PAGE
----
KHARTOUM, Dec. 28 (Xinhua) -- Although Juba agreed to end fighting with defectors loyal to former a former vice president, peace remains hard to reach in South Sudan as the conflicting sides are divided on a true ceasefire.
The South Sudanese government said via Twitter: "We have agreed in principle to a ceasefire to begin immediately, but our forces are prepared to defend themselves if attacked."
In response, Riek Machar, the former vice president whose forces staged a revolt, reportedly said proper conditions for a truce have not got in place yet.
He renewed his call for the release of 11 leaders of the Sudan People's Liberation Movement, who were recently arrested in connection with a failed military coup as a precondition for negotiations with the government.
The differences between the two sides pose a great challenge to regional and international mediators who are seeking to defuse the conflict in South Sudan.
"In my view, the conditions set by Riek Machar could delay the negotiation process, led by the Inter-Governmental Authority on Development (IGAD), to reach a quick solution to the crisis," Rabie Abdul Atti, a Sudanese political analyst, told Xinhua Saturday.
"The parties to the conflict should cease hostilities and resort to dialogue to resolve the crisis and avoid the country the woes of war," Abdul Atti said.
He further reiterated the importance of the IGAD's role in this respect, saying: "the IGAD's moves regarding the crisis in South Sudan represent an important stage in the negotiation process between the parties to the conflict. It is a pre-negotiation stage and has greatly contributed to containing the conflict."
The IGAD has threatened tough measures against any party crippling its efforts to resolve the crisis that claimed the lives of thousands in the country, which may pressure the two sides to make essential concessions.
In this regard, Abdul-Hamid Awad, a Sudanese political analyst and editor-in-chief of Khartoum's Alqarar daily, told Xinhua that regional and international pressures were demanding a stoppage of the violence, and that the president of South Sudan has recognized these pressures and responded with his readiness to release the detainees.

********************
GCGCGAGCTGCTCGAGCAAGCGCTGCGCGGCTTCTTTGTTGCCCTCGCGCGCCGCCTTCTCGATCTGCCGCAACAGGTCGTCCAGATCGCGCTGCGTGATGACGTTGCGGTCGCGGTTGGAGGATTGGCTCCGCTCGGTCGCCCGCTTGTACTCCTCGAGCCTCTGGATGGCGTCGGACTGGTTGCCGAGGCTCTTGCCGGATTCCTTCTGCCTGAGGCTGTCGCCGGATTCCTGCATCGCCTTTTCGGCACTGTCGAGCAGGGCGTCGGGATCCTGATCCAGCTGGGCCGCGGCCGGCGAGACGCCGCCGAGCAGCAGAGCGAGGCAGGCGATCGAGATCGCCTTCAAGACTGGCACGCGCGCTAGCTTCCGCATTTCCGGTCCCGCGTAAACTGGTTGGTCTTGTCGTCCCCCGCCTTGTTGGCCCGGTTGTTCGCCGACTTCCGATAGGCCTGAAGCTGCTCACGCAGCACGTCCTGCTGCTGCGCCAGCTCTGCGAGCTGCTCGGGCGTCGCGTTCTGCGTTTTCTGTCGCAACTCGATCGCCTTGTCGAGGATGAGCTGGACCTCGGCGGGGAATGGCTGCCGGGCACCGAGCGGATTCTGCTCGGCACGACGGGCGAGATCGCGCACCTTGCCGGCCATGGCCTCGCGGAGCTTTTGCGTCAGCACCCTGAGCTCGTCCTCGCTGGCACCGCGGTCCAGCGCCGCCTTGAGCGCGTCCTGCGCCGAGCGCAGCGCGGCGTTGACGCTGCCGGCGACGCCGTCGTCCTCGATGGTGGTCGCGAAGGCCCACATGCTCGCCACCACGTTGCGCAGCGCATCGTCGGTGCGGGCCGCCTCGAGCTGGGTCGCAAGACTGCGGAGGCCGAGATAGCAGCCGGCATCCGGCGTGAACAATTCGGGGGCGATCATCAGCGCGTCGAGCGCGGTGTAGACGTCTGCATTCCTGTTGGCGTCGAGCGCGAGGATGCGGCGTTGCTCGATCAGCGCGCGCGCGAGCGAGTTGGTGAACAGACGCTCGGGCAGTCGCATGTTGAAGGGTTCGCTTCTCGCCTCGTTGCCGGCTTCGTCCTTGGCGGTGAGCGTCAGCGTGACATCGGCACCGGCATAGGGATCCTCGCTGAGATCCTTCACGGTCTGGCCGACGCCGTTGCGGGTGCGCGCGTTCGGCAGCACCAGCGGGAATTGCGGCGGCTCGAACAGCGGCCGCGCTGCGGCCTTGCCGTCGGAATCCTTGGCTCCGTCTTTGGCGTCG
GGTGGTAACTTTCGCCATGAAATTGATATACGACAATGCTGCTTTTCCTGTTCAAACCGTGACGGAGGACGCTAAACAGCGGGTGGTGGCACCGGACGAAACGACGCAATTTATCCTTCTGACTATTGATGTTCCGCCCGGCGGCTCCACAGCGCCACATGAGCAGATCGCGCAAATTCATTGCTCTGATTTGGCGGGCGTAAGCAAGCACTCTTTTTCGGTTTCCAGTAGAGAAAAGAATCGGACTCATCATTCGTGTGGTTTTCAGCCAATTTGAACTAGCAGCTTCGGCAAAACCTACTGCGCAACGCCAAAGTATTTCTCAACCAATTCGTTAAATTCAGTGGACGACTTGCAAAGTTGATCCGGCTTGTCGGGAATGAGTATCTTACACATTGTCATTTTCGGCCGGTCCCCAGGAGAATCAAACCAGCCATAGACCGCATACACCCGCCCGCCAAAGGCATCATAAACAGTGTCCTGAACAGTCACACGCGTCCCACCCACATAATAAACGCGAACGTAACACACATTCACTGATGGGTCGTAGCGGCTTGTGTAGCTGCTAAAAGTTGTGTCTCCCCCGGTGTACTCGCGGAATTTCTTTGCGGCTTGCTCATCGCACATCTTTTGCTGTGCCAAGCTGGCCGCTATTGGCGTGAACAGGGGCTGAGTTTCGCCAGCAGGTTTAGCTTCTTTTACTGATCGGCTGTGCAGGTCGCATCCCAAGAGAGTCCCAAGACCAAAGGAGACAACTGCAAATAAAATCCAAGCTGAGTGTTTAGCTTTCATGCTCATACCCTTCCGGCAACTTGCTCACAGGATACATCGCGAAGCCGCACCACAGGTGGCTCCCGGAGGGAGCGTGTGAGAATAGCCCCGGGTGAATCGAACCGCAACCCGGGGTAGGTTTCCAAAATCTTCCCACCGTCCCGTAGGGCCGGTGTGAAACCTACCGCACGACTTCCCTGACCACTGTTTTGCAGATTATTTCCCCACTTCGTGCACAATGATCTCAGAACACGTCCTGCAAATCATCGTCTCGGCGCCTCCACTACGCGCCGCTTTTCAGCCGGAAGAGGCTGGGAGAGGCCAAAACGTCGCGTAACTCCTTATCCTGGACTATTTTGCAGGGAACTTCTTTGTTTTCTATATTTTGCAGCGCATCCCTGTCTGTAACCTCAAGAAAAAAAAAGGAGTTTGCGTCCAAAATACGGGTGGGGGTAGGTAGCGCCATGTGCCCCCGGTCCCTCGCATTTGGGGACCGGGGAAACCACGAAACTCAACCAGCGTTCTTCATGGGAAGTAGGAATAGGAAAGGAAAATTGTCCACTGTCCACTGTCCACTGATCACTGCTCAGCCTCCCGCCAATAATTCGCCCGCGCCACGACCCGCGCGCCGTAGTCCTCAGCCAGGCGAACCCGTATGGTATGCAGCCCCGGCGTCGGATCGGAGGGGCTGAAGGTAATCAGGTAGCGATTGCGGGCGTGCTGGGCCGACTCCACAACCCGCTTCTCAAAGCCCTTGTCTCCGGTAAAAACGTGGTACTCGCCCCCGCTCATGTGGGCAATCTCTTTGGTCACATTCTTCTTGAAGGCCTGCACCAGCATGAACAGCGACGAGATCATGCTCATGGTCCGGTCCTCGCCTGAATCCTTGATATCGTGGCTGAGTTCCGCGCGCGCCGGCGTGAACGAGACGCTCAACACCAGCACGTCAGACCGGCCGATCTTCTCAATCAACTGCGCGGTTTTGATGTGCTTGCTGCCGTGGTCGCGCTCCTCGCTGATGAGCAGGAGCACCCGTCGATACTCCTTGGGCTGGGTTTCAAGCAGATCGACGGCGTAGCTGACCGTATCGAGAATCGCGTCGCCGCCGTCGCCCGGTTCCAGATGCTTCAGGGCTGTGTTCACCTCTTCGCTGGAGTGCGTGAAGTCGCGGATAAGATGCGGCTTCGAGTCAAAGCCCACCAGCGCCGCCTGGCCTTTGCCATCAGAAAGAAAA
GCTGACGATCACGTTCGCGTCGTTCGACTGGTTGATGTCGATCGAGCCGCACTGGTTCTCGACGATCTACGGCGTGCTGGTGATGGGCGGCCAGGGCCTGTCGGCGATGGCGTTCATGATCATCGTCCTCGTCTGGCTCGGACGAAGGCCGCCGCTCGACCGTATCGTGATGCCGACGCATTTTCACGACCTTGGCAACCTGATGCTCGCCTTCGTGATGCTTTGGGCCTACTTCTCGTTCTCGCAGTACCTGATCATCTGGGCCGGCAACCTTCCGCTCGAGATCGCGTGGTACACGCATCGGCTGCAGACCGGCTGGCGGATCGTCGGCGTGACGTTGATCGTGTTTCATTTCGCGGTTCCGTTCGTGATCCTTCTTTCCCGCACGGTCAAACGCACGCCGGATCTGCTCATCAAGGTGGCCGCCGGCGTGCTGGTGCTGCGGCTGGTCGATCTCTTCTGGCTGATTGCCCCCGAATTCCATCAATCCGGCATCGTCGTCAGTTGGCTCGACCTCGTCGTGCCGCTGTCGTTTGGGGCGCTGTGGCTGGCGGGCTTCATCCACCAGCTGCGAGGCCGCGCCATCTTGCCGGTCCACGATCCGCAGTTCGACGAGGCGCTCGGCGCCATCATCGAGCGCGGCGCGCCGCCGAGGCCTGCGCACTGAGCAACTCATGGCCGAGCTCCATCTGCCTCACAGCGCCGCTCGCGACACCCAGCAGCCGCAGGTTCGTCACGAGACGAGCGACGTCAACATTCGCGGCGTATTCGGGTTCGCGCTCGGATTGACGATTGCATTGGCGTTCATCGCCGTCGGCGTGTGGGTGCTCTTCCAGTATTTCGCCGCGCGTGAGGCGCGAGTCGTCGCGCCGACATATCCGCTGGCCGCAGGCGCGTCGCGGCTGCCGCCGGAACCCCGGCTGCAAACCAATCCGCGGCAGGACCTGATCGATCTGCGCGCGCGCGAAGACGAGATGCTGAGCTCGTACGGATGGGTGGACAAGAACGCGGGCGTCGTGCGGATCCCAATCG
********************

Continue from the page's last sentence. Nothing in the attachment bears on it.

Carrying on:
However, earlier Saturday, South Sudan army said it has not received any order to cease fire with Machar's forces.
"We have not received any order to cease fire," Philip Aguer, an army spokesperson, told Xinhua by phone, adding the army was continuing its operations against the rebels.
While recognizing the important role of the IGAD, observers fear its efforts to solve the conflict may be affected by its close ties with South Sudanese President Salva Kiir Mayardit.
In this connection, Atif Al-Tayeb, a Sudanese political analyst, told Xinhua: "The IGAD has provided a strong support to Kiir, which is likely to push Machar to reject the IGAD initiative, doubt its neutrality or even demand another forum."
"Machar's response to the ceasefire, first announced in a communique of an IGAD summit, could be an indicator of the disinterest of the rebel leader to deal with the outcomes of the summit and its initiative," he added.
The IGAD head of states on Friday held an extraordinary summit in the Kenya capital of Nairobi, where they declared in their final communique that "they would not agree to a violent overthrow of South Sudan's democratically elected government" and urged the government and the rebels to embark on negotiations within four days.
The clashes which erupted in South Sudan about two weeks ago left thousands of people dead, over 121,600 civilians displaced and some 63,000 others took refuge at various UN compounds around the country, according to UN reports.
South Sudan army says not received cease-fire order
KHARTOUM, Dec. 28 (Xinhua) -- South Sudan's army on Saturday said it has not received any order to end fighting with forces loyal to former South Sudan vice-president Riek Machar.
"We have not received any order to cease fire," Philip Aguer, an army spokesperson, told Xinhua by phone, adding the army was continuing its operations against the rebels. Full story
First batch of UN peacekeeping reinforcements reaches South Sudan
UNITED NATIONS, Dec. 27 (Xinhua) -- The United Nations said on Friday the first batch of peacekeeping reinforcements has arrived at Juba, the capital of South Sudan.
A 72-officer-strong Bangladeshi police unit that was originally serving the UN mission in Democratic Republic of the Congo reached Juba, said the UN Mission in South Sudan (UNMISS), which has been confirmed to Xinhua by UN spokesperson's office. Full story